Tomorrow I have an appointment with the Guru and I intend to surrender. I cannot make the next leg of my spiritual journey without someone who sees me as I am calling me on my shit. This particular community has been nothing but supportive of me and patient with me as I have done my dance around the periphery. I will do the sadhanas I have been so critical of - probably because on some level because my ego recognized
they would disassemble it - without complaint or hesitation. Besides, who ever heard of a priest who objected to doing what is essentially liturgy? I now understand why people go to the guru for refuge. I will follow the teachings and instructions and see where this takes me because it is long past time. From time to time, I will share my journey with you here. It should be very interesting! Sadly, the vintage 1960s Ram Dass beard will not be forthcoming. There is only so much I can ask of Erin, and that might well be crossing the line! Of course, I am still an Interspiritual priest and bishop, lest anyone get their undies in a bunch. Part of the responsibility that comes with such vows is to engage in continuing education and continuing spiritual growth - so here I go!


  1. Beautifully put - shit and all. Looking forward to seeing you soon. :)

    1. Thank you, same here! I will see you tonight if you are there!

  2. I'm happy you've found and accepted this guru. How can I do the same? Or does it mean I shouldn't find someone-since I WANT this instead of wanting to avoid it?

    1. The important thing is not to throw up.

      But seriously, the old saying is that when the student is ready the teacher appears. The question is, what sort of teacher are you looking for? My case is rather unusual in that I am Interspiritual and a member of the Christian clergy who isn't going to renounce his Christian affiliation or agree to stop practicing as clergy. That narrows the field quite a bit.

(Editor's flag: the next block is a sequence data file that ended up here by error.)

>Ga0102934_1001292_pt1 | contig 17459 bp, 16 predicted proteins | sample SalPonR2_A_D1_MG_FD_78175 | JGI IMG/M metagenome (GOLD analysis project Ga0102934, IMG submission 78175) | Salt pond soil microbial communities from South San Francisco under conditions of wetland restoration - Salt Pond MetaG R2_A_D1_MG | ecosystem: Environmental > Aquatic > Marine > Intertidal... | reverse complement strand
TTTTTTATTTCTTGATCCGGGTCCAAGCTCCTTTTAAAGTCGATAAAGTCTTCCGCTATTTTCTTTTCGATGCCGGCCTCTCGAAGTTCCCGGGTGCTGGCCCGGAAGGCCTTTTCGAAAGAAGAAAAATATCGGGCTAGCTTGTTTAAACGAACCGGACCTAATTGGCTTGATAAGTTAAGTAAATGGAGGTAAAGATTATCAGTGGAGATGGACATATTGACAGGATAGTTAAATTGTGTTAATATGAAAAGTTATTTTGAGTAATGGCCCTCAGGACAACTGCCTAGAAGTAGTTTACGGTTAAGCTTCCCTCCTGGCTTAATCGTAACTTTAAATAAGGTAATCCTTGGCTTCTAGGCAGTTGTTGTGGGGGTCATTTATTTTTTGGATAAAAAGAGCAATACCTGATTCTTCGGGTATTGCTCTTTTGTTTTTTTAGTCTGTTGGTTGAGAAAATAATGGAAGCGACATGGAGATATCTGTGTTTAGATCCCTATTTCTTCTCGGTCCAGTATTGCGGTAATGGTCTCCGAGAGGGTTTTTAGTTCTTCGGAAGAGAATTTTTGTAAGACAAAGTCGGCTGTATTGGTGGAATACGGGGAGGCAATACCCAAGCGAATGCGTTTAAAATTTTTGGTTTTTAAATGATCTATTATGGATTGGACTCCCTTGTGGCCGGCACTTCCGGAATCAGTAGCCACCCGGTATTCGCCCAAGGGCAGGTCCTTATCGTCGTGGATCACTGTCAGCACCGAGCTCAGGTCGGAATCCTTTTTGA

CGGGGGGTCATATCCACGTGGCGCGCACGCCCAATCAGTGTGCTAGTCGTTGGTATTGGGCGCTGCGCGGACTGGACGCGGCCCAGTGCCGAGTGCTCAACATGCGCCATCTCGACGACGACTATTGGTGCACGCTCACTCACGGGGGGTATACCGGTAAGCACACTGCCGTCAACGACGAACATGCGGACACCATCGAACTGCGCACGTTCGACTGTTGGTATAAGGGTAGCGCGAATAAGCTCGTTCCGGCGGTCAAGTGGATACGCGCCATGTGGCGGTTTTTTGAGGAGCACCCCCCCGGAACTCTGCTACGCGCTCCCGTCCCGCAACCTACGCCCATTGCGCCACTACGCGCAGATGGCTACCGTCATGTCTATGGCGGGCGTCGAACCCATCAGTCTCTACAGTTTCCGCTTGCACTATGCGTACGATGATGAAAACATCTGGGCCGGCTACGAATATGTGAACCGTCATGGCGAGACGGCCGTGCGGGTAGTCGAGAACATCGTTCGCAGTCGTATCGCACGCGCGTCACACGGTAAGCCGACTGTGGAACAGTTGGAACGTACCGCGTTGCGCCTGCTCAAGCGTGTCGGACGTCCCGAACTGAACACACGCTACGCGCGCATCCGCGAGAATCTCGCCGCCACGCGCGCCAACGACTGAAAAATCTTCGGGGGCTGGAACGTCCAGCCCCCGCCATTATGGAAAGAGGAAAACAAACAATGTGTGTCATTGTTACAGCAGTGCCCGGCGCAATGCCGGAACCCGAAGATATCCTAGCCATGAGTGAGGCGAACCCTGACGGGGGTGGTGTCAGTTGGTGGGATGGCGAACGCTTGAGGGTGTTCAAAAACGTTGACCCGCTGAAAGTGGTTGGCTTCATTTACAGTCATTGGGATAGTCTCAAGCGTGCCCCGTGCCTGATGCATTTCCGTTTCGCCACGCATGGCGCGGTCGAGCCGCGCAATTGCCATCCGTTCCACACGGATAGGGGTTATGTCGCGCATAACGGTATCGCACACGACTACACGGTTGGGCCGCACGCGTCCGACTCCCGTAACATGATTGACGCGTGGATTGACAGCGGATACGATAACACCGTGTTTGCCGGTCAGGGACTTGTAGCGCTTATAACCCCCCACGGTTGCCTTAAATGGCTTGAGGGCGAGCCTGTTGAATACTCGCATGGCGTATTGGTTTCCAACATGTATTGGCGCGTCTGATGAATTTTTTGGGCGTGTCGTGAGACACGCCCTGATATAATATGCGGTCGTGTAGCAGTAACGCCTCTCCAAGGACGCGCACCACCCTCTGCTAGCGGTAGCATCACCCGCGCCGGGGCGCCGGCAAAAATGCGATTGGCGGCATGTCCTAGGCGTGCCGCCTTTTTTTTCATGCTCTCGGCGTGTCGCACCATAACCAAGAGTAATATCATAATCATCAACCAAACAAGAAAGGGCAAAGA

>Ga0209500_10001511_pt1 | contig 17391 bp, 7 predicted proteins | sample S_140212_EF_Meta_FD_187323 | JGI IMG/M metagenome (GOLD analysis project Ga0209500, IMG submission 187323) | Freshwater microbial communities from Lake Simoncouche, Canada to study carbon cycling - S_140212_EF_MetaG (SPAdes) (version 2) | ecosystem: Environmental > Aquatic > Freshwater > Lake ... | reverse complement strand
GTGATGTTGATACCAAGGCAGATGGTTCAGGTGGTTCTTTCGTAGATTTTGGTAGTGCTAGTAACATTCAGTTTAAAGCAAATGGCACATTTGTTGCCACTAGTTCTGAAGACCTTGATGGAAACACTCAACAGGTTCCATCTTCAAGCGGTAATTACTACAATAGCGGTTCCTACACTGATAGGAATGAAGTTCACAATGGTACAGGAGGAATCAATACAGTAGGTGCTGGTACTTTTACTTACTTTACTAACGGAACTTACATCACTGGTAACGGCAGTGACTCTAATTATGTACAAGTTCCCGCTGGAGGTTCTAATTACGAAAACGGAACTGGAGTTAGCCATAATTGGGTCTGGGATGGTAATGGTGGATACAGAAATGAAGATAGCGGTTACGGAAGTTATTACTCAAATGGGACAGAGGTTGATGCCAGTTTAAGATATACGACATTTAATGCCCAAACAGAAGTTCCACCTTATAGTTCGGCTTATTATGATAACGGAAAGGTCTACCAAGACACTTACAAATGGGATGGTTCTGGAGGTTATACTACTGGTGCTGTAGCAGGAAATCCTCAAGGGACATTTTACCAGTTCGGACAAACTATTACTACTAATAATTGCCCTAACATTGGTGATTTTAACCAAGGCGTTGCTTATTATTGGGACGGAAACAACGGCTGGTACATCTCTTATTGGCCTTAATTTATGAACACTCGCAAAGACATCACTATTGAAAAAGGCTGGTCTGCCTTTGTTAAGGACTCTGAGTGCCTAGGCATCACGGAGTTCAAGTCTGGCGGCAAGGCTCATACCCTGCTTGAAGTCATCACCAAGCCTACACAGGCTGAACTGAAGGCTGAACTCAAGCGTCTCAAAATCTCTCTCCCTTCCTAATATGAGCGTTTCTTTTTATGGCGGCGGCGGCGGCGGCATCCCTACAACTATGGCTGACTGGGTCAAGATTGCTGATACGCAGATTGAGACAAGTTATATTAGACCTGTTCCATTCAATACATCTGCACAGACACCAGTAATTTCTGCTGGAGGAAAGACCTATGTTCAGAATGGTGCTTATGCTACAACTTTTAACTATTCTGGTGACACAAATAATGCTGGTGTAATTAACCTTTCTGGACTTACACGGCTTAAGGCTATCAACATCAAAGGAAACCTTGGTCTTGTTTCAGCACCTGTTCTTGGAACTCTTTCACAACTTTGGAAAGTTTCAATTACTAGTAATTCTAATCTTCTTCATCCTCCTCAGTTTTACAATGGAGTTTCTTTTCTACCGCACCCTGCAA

Generally speaking, most responsible voices in eastern spirituality encourage people not to rush into a relationship with a teacher. They say to test out a potential teacher for a while to be sure they are a good fit. Of course, they you have people like Ram Dass who take a trip to an outhouse and find their guru the next day. I'm not so sure the outhouse is the best venue, either, though it does open the door for some pretty fun jokes.

      Perhaps we should talk more about what kind of spirituality you are looking for a teacher in and what kind of a relationship you are looking for. Interspiritual teachers are less likely to use guru language but can certainly offer just as close a relationship in more of a mentoring/spiritual guide format. On the other hand, if you are looking for someone from a Buddhist tradition, it would be good to decide which tradition. I'd be glad to help with that discernment.

  3. i'M LOOKING FOR THE SAME THING YOU LOOKED FOR. I've never 'signed up' for the teachings I've had in the past, as you say-they just happened. Here's what's happened to me. Basically-I met you and I consider you to be my spiritual 'director'. As for a 'teacher or guide' I would like to have a more 1 on 1 relationship. I've never had that but I also don't know how one goes about getting that. I consider myself interspiritual but with a Christian affiliation. I seek a teacher/guide who believes as WE do. You would be my 1st choice of course, if that option is available. If not-then someone who is 'like-minded' . Does this make any sense?

    1. Absolutely, and we can certainly talk about doing that and what it would look like once you get back on your, shoulder...

    2. great!!!! I'm looking forward to it!!